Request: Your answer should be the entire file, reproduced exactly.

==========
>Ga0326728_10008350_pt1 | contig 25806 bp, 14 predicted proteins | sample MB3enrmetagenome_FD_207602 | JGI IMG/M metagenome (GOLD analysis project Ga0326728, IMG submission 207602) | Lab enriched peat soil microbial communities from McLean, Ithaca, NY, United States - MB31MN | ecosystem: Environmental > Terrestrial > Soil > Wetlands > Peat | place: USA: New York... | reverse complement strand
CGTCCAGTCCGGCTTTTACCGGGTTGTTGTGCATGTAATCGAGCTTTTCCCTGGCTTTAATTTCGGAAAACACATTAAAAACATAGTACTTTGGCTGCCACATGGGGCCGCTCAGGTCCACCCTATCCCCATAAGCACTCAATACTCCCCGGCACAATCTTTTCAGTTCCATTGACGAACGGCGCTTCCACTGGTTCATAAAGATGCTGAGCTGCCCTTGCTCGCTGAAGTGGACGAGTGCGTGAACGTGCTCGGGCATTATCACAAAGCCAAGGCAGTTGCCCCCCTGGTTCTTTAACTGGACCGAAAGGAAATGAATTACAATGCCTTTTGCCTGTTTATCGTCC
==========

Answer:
>Ga0326728_10008350_pt1 | contig 25806 bp, 14 predicted proteins | sample MB3enrmetagenome_FD_207602 | JGI IMG/M metagenome (GOLD analysis project Ga0326728, IMG submission 207602) | Lab enriched peat soil microbial communities from McLean, Ithaca, NY, United States - MB31MN | ecosystem: Environmental > Terrestrial > Soil > Wetlands > Peat | place: USA: New York... | reverse complement strand
CGTCCAGTCCGGCTTTTACCGGGTTGTTGTGCATGTAATCGAGCTTTTCCCTGGCTTTAATTTCGGAAAACACATTAAAAACATAGTACTTTGGCTGCCACATGGGGCCGCTCAGGTCCACCCTATCCCCATAAGCACTCAATACTCCCCGGCACAATCTTTTCAGTTCCATTGACGAACGGCGCTTCCACTGGTTCATAAAGATGCTGAGCTGCCCTTGCTCGCTGAAGTGGACGAGTGCGTGAACGTGCTCGGGCATTATCACAAAGCCAAGGCAGTTGCCCCCCTGGTTCTTTAACTGGACCGAAAGGAAATGAATTACAATGCCTTTTGCCTGTTTATCGTCC